Frankenstein: A Diagnostic Essay
Mary Shelleys Frankenstein is a novel about a failed artificial life experiment that has produced a monster. The Preface tells us the background of the authors life and also gives information as to how this novel came to be. Mary Shelley was only eighteen when she created the story and began to write it, and not even twenty years old by the time it was complete. Her parents were both famous writers, but she never had the chance to know her own mother because she died from complications of childbirth. Her father eventually remarried and she grew up in a chaotic family that also included a half-sister, a stepbrother, and a stepsister. By the age of sixteen, she fled her chaotic household accompanied by her sister and ran away to Europe with a married man. She became pregnant and gave birth prematurely to a child that died within days; she gave birth to a second child and then began writing Frankenstein; sadly, her second born also died soon after the book was published. The entire idea behind the novel began when she was challenged by a group of writers to create a horror story. She thought about a possible storyline and soon dreamt about a scientist who created life and became horrified by what he made- this is how Frankenstein came about.
Volume I begins as a series of letters written by Captain Robert Walton to his beloved sister, Margaret. Walton embarks on a journey to explore the North Pole in hopes of expanding his knowledge while gaining friendship and achieving fame. One of the recurring motifs that I noticed in the novel was Waltons affection towards his sister. He writes to her frequently and speaks of how much he misses her. Another motif I noticed was loneliness. Walton is on a search for friendship and yearns to have someone he can talk to and share his deepest feelings with. In the novel, the ship becomes trapped in ice and the entire crew witnesses a strange giant man on a dog sled in the distance. This strange figure eventually disappears and hours later, they come across an emaciated man in a dog sled with only one dog (the others have died) who tells them he was in pursuit of the gigantic man. Walton invites him on the boat and he begins telling his story.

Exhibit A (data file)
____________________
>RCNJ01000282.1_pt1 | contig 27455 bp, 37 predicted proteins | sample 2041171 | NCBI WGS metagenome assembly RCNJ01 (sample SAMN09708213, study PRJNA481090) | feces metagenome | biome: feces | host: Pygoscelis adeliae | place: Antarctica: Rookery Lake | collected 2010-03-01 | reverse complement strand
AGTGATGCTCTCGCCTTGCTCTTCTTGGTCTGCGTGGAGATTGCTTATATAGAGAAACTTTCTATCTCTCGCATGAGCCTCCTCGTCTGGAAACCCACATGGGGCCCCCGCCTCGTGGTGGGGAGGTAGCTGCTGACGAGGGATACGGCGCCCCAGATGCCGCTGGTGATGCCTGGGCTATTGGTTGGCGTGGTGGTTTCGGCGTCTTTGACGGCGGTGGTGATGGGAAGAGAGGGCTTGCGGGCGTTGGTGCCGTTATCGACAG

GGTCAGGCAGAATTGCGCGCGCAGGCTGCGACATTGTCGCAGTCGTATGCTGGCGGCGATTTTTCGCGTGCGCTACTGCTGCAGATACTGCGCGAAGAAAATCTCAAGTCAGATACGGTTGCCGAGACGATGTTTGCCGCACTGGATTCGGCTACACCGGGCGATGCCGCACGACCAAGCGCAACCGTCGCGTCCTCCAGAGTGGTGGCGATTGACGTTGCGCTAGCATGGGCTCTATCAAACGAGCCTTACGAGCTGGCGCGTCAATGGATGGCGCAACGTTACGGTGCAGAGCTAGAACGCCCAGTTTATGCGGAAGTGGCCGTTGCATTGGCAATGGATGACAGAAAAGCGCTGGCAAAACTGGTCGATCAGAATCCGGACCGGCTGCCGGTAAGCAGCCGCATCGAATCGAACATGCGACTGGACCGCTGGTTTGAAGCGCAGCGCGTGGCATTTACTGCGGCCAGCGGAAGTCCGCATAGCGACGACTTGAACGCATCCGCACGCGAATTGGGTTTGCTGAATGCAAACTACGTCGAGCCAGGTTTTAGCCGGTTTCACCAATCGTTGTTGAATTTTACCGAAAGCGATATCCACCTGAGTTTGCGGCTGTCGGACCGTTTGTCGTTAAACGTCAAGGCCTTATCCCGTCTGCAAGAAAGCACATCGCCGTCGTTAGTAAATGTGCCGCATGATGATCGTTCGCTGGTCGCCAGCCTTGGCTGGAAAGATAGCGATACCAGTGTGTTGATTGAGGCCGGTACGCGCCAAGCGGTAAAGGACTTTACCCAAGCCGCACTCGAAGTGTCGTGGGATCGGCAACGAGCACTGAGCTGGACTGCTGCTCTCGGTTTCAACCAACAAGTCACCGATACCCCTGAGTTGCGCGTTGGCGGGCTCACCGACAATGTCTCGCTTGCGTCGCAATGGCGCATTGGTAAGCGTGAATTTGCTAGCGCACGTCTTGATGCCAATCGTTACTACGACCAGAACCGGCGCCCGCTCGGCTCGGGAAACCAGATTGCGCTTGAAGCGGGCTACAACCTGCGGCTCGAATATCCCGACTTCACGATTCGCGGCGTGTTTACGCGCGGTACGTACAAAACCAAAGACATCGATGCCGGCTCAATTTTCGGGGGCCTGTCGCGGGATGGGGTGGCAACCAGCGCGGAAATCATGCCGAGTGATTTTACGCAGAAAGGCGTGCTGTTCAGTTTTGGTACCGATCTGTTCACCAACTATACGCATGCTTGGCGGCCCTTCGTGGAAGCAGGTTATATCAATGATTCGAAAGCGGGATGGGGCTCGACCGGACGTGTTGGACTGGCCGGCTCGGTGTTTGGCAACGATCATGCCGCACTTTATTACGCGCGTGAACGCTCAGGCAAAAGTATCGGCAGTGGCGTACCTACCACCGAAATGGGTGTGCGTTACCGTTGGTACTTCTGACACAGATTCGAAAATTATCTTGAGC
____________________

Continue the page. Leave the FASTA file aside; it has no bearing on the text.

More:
From what I read so far, I think the motifs I mentioned earlier will keep reoccurring throughout the novel. I also think the novel will be tied in somehow to Mary Shelleys life, especially since she had such a troubled childhood.